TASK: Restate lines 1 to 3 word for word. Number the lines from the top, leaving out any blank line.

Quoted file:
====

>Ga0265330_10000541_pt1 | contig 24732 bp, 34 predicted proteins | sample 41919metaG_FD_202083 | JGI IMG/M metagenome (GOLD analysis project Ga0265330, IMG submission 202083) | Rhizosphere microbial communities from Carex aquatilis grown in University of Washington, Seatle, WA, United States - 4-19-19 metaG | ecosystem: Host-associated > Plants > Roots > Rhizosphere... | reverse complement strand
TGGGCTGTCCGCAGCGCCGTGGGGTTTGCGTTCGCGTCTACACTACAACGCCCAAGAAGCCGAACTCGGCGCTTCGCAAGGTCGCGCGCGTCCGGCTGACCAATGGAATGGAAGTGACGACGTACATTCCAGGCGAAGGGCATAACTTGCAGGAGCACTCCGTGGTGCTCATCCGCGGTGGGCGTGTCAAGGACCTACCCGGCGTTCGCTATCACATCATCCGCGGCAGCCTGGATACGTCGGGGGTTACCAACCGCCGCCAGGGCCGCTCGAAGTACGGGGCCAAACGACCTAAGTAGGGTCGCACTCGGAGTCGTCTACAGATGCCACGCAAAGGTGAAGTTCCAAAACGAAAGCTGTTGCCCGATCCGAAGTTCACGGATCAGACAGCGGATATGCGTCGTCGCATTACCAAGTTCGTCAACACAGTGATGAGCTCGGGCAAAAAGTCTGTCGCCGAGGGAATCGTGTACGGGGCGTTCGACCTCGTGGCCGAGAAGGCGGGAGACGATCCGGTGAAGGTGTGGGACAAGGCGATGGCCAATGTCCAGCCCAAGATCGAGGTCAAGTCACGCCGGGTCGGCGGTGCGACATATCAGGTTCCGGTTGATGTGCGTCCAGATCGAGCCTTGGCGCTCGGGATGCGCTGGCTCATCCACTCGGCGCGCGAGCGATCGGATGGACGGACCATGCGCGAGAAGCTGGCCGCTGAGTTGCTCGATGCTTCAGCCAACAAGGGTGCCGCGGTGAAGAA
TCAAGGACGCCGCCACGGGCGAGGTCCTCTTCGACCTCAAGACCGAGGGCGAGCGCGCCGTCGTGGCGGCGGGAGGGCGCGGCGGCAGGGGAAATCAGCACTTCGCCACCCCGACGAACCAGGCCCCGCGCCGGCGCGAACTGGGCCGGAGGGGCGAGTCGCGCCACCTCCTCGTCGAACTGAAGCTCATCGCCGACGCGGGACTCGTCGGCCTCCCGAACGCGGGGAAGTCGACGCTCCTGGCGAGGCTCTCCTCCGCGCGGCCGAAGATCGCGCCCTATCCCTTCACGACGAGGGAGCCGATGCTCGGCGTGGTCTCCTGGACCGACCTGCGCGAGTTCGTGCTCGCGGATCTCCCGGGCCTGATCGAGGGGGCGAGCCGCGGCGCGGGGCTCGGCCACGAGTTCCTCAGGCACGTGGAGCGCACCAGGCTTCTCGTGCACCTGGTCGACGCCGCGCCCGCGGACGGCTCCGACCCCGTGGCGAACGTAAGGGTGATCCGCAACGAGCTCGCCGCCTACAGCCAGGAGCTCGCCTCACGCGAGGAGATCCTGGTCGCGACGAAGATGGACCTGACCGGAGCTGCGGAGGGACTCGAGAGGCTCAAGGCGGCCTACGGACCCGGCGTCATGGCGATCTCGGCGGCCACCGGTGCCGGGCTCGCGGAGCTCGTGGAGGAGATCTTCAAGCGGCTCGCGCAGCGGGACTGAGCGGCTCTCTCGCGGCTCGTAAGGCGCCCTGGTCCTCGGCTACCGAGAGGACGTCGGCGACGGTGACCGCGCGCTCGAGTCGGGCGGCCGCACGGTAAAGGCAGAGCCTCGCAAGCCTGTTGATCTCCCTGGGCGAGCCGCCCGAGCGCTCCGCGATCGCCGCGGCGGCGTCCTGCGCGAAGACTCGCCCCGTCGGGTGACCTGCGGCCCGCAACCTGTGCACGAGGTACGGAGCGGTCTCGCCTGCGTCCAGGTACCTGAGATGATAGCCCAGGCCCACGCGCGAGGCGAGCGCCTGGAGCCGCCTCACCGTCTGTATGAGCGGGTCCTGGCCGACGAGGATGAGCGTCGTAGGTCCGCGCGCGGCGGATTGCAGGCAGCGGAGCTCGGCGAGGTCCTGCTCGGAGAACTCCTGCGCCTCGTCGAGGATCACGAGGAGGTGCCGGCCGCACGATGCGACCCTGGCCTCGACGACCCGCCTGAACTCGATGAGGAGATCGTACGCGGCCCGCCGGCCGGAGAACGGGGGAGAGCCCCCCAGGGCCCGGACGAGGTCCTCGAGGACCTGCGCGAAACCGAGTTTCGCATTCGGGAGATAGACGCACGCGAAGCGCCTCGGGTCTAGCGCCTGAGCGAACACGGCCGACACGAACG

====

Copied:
>Ga0265330_10000541_pt1 | contig 24732 bp, 34 predicted proteins | sample 41919metaG_FD_202083 | JGI IMG/M metagenome (GOLD analysis project Ga0265330, IMG submission 202083) | Rhizosphere microbial communities from Carex aquatilis grown in University of Washington, Seatle, WA, United States - 4-19-19 metaG | ecosystem: Host-associated > Plants > Roots > Rhizosphere... | reverse complement strand
TGGGCTGTCCGCAGCGCCGTGGGGTTTGCGTTCGCGTCTACACTACAACGCCCAAGAAGCCGAACTCGGCGCTTCGCAAGGTCGCGCGCGTCCGGCTGACCAATGGAATGGAAGTGACGACGTACATTCCAGGCGAAGGGCATAACTTGCAGGAGCACTCCGTGGTGCTCATCCGCGGTGGGCGTGTCAAGGACCTACCCGGCGTTCGCTATCACATCATCCGCGGCAGCCTGGATACGTCGGGGGTTACCAACCGCCGCCAGGGCCGCTCGAAGTACGGGGCCAAACGACCTAAGTAGGGTCGCACTCGGAGTCGTCTACAGATGCCACGCAAAGGTGAAGTTCCAAAACGAAAGCTGTTGCCCGATCCGAAGTTCACGGATCAGACAGCGGATATGCGTCGTCGCATTACCAAGTTCGTCAACACAGTGATGAGCTCGGGCAAAAAGTCTGTCGCCGAGGGAATCGTGTACGGGGCGTTCGACCTCGTGGCCGAGAAGGCGGGAGACGATCCGGTGAAGGTGTGGGACAAGGCGATGGCCAATGTCCAGCCCAAGATCGAGGTCAAGTCACGCCGGGTCGGCGGTGCGACATATCAGGTTCCGGTTGATGTGCGTCCAGATCGAGCCTTGGCGCTCGGGATGCGCTGGCTCATCCACTCGGCGCGCGAGCGATCGGATGGACGGACCATGCGCGAGAAGCTGGCCGCTGAGTTGCTCGATGCTTCAGCCAACAAGGGTGCCGCGGTGAAGAA
TCAAGGACGCCGCCACGGGCGAGGTCCTCTTCGACCTCAAGACCGAGGGCGAGCGCGCCGTCGTGGCGGCGGGAGGGCGCGGCGGCAGGGGAAATCAGCACTTCGCCACCCCGACGAACCAGGCCCCGCGCCGGCGCGAACTGGGCCGGAGGGGCGAGTCGCGCCACCTCCTCGTCGAACTGAAGCTCATCGCCGACGCGGGACTCGTCGGCCTCCCGAACGCGGGGAAGTCGACGCTCCTGGCGAGGCTCTCCTCCGCGCGGCCGAAGATCGCGCCCTATCCCTTCACGACGAGGGAGCCGATGCTCGGCGTGGTCTCCTGGACCGACCTGCGCGAGTTCGTGCTCGCGGATCTCCCGGGCCTGATCGAGGGGGCGAGCCGCGGCGCGGGGCTCGGCCACGAGTTCCTCAGGCACGTGGAGCGCACCAGGCTTCTCGTGCACCTGGTCGACGCCGCGCCCGCGGACGGCTCCGACCCCGTGGCGAACGTAAGGGTGATCCGCAACGAGCTCGCCGCCTACAGCCAGGAGCTCGCCTCACGCGAGGAGATCCTGGTCGCGACGAAGATGGACCTGACCGGAGCTGCGGAGGGACTCGAGAGGCTCAAGGCGGCCTACGGACCCGGCGTCATGGCGATCTCGGCGGCCACCGGTGCCGGGCTCGCGGAGCTCGTGGAGGAGATCTTCAAGCGGCTCGCGCAGCGGGACTGAGCGGCTCTCTCGCGGCTCGTAAGGCGCCCTGGTCCTCGGCTACCGAGAGGACGTCGGCGACGGTGACCGCGCGCTCGAGTCGGGCGGCCGCACGGTAAAGGCAGAGCCTCGCAAGCCTGTTGATCTCCCTGGGCGAGCCGCCCGAGCGCTCCGCGATCGCCGCGGCGGCGTCCTGCGCGAAGACTCGCCCCGTCGGGTGACCTGCGGCCCGCAACCTGTGCACGAGGTACGGAGCGGTCTCGCCTGCGTCCAGGTACCTGAGATGATAGCCCAGGCCCACGCGCGAGGCGAGCGCCTGGAGCCGCCTCACCGTCTGTATGAGCGGGTCCTGGCCGACGAGGATGAGCGTCGTAGGTCCGCGCGCGGCGGATTGCAGGCAGCGGAGCTCGGCGAGGTCCTGCTCGGAGAACTCCTGCGCCTCGTCGAGGATCACGAGGAGGTGCCGGCCGCACGATGCGACCCTGGCCTCGACGACCCGCCTGAACTCGATGAGGAGATCGTACGCGGCCCGCCGGCCGGAGAACGGGGGAGAGCCCCCCAGGGCCCGGACGAGGTCCTCGAGGACCTGCGCGAAACCGAGTTTCGCATTCGGGAGATAGACGCACGCGAAGCGCCTCGGGTCTAGCGCCTGAGCGAACACGGCCGACACGAACG